Local Parties in Political and Organizational Perspective

By Martin Saiz; Hans Geser | Go to book overview

Notes
1
A relation is generally defined as clientelistic whenever it includes a continuing exchange between actors in positions of inequality ( Weingrod 1968; Scott 1980; Graziano 1980; Landé 1974). The patronage relation is defined as basically dyadic, but it can be brought about, especially in modern systems, in a "dyadicclientelistic association," where an entire category of people is united by a special link to a single patron.
2
The main converging features are the centralist predominance of the party's summit leadership of the party and the reduced role of the activists; less clear is the degree of de-ideologization of the party ( Kirchheimer 1971).
3
Contrary to what is suggested by Neumann's typology of a "party of individual representation," there is also a vector of social integration -- if not specifically of political socialization -- which generally describes the patronage relation ( Neumann 1956).
4
The hypothesis would thus be that of a new form of "structuring of mass politics" answering to a new social stratification; the perspective is that of Stein Rokkan ( Rokkan 1968 and 1970).
5
The research, directed by G. Bettin Lattes, is now concluding its third phase with an inquiry onto the mayors elected after the reform of the Legge 81/93. The reform of local authorities was initiated with Law 142/ 1990, which concretized the principle of statutory autonomy and redefined the relations among legislative, executive, and bureaucratic power in the municipality; according to this law Italian municipalities wrote their own statutes in the two following years; Law 81/ 1993 successively improved and reoriented this first act, introducing major innovations such as the direct election of the mayor and a new organization of the executive, designed personally by the mayor. Let us remember that these last years have demonstrated a deep and unforseen revolution in the electoral framework (for a quick summary of the last modifications of electoral behavior, see Polis 1 [ 1994]). The results of the two previous phases of the research of the Centro Interuniversitario di Sociologia Politica have been reported in Bettin and Magnier ( 1989 and 1991).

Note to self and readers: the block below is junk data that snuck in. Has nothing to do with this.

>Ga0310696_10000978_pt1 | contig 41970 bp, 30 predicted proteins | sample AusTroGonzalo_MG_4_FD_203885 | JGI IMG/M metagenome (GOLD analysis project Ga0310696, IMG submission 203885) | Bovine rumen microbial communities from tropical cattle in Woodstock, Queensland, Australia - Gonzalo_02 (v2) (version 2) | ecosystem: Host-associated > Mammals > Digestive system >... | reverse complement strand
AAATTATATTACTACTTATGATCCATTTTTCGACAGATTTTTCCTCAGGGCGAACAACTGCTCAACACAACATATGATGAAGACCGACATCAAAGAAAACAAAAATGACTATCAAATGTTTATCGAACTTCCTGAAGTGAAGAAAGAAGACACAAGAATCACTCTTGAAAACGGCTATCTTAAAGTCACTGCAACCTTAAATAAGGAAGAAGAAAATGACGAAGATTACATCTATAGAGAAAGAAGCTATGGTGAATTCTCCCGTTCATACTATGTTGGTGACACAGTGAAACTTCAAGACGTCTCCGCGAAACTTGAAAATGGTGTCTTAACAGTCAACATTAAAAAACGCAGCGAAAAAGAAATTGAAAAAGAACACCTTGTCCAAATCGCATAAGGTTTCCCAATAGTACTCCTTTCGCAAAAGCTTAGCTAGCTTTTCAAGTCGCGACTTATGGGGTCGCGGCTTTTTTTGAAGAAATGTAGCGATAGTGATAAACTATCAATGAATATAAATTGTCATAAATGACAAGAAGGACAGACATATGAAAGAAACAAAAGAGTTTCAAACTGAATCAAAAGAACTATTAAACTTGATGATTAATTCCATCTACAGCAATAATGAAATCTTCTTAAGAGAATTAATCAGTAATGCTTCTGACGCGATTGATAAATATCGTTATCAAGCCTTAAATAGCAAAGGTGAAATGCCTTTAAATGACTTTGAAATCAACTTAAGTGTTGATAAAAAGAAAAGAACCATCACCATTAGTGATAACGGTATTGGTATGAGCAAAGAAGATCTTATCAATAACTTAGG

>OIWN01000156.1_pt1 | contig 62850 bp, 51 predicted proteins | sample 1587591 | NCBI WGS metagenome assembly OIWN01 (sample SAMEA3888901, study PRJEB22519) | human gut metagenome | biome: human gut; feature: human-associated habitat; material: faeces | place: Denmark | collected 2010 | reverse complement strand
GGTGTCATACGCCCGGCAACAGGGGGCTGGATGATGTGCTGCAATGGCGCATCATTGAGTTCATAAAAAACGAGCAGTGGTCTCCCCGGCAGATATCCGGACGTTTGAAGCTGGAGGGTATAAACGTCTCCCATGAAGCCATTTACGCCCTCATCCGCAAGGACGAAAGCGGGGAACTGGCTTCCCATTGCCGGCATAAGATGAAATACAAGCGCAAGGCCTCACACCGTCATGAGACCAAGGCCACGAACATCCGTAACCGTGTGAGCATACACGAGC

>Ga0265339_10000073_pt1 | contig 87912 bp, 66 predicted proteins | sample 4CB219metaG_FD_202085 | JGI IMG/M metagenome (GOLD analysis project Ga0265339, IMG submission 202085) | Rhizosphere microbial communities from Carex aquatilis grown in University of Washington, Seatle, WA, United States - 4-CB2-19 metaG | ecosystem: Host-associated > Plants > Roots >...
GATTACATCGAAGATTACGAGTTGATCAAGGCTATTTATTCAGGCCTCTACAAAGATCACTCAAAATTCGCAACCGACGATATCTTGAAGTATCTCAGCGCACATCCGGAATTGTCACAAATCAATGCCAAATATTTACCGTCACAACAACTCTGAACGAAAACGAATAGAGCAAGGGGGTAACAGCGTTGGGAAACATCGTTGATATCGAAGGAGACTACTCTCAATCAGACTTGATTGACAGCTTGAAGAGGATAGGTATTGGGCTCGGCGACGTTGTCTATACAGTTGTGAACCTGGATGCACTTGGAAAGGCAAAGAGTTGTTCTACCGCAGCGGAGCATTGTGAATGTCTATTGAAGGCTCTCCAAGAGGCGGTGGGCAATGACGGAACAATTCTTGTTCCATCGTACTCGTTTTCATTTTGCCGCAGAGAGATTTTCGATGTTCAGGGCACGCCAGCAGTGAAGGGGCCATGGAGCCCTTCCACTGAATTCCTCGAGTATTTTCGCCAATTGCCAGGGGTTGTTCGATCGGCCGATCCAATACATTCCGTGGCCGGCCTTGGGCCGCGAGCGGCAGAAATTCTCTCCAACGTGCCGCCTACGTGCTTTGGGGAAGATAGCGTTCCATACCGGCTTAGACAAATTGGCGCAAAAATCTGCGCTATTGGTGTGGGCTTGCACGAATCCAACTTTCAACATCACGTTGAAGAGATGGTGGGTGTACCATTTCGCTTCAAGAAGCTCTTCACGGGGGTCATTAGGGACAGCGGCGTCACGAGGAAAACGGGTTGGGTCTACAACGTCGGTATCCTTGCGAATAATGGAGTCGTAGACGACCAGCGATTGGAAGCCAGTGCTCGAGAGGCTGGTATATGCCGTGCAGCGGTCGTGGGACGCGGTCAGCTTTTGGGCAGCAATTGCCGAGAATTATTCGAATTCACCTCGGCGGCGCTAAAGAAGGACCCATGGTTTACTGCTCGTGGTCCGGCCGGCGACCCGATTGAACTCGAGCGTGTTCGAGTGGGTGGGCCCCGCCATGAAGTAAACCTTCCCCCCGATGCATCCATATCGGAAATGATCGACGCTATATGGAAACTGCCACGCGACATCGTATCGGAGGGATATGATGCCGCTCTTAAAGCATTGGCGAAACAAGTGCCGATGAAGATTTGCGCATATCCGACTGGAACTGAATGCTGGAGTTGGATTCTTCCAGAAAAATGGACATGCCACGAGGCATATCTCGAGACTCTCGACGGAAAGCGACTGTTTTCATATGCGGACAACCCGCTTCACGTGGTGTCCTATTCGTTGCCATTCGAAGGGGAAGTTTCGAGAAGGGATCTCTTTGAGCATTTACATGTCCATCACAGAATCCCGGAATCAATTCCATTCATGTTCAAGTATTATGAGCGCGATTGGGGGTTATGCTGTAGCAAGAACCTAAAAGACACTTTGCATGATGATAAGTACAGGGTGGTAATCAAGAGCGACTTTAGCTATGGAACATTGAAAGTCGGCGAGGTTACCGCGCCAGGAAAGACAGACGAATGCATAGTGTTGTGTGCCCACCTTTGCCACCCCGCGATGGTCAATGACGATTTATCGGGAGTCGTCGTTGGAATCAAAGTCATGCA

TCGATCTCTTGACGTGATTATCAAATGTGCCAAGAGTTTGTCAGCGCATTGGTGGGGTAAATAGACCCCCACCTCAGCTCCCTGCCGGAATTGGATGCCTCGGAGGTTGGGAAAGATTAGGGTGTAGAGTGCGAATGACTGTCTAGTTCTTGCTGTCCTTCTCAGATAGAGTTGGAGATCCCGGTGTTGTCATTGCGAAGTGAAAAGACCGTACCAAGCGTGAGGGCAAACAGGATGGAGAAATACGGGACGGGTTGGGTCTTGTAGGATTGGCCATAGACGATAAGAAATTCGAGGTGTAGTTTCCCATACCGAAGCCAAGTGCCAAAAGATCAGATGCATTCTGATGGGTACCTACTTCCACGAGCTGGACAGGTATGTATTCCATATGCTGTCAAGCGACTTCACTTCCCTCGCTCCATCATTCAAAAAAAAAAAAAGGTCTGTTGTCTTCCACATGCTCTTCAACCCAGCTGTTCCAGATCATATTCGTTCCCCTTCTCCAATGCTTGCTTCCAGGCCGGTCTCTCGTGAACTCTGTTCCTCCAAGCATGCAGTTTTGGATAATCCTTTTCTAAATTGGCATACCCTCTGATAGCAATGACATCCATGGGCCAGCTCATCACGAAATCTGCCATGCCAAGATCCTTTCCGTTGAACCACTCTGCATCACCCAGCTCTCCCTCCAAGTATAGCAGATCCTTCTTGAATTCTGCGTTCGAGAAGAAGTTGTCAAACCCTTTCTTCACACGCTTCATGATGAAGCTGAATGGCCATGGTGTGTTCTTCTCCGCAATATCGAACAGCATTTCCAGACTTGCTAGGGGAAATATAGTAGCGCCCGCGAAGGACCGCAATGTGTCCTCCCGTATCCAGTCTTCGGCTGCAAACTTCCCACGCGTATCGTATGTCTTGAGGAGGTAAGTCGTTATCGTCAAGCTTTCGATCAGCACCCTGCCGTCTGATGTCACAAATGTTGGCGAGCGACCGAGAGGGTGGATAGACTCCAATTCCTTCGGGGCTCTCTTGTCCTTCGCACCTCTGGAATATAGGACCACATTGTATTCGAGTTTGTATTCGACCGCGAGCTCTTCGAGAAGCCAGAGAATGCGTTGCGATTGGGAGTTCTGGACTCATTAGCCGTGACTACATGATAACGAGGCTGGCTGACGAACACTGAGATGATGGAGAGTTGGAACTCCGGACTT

6
We comment here on the results of two questionnaires: the second one, sent to the mayors ante-reform, including 113 questions, went to a stratified sample of mayors in charge of cities both within and outside metropolitan areas (for a complete description of the inquiry and the sample, see Bettin and Magnier 1995). We defined as metropolitan areas all the provinces indicated as potential metropolitan areas in the Legge 142/90. The first questionnaire -- twenty-six questions were administered to the families of sociology students in four Italian universities (Genova, Torino, Bari, Firenze). For a description of the inquiry and the sample, see Bettin ( 1995).
7
For the description of the areas, see Bettin ( 1995).
8
We asked the mayors the following: "How many citizens do you receive on the average in the City Hall?"; "How many of them ask you for help in solving personal problems?"; "How many of them are supporters of your party?"
9
The answers are deeply determined by the duration of the term of office. Mayors who lead a city for more than five years are more sure of their own power (78 percent of the long-incumbent mayors think themselves to be the most influ

-210-

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Local Parties in Political and Organizational Perspective
Table of contents

Table of contents

  • Title Page v
  • Contents vii
  • Tables and Figures ix
  • Part One - Theoretical Orientation and Empirical Observations 1
  • 1 - The Local Party as an Object of Interdisciplinary Comparative Study 3
  • Notes 37
  • References 39
  • 2 - Local Political Parties in Comparative Perspective 44
  • Notes 70
  • References 71
  • Part Two - Local Political Parties in Local and National Context 75
  • Notes 98
  • References 98
  • 4 - Local Parties in England 101
  • Notes 121
  • 5 - Local Parties in the German Countryside 123
  • Notes 149
  • References 149
  • 6 - Local Parties and Electioneering in Germany 151
  • Notes 169
  • References 169
  • 7 - Do Political Parties Matter in U.S. Cities? 171
  • Notes 189
  • 8 - Forms of Patronage and Political Parties in the Italian City 191
  • Notes 210
  • References 211
  • 9 - Local Parties in Switzerland 213
  • Notes 239
  • 10 - Local Party Organizations in Denmark 242
  • Notes 269
  • References 270
  • 11 - The Local Party System in Poland 273
  • References 281
  • 12 from Communist Predominance to Multiparty System 283
  • Notes 306
  • Part Three - Conclusion 311
  • References 334
  • Appendix: - Synopsis of Hypotheses 335
  • Index 339
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